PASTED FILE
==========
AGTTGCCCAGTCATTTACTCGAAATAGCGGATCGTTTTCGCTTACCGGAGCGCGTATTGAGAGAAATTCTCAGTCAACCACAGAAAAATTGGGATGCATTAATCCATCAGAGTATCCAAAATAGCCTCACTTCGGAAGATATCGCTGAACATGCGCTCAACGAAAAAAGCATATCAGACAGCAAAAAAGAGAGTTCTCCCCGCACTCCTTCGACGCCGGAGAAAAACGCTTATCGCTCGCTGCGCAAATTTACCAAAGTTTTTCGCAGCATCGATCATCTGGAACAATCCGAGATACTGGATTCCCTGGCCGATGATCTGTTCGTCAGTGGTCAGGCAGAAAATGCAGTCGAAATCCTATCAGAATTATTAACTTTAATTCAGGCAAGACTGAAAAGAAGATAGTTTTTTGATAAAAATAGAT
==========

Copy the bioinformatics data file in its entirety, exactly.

AGTTGCCCAGTCATTTACTCGAAATAGCGGATCGTTTTCGCTTACCGGAGCGCGTATTGAGAGAAATTCTCAGTCAACCACAGAAAAATTGGGATGCATTAATCCATCAGAGTATCCAAAATAGCCTCACTTCGGAAGATATCGCTGAACATGCGCTCAACGAAAAAAGCATATCAGACAGCAAAAAAGAGAGTTCTCCCCGCACTCCTTCGACGCCGGAGAAAAACGCTTATCGCTCGCTGCGCAAATTTACCAAAGTTTTTCGCAGCATCGATCATCTGGAACAATCCGAGATACTGGATTCCCTGGCCGATGATCTGTTCGTCAGTGGTCAGGCAGAAAATGCAGTCGAAATCCTATCAGAATTATTAACTTTAATTCAGGCAAGACTGAAAAGAAGATAGTTTTTTGATAAAAATAGAT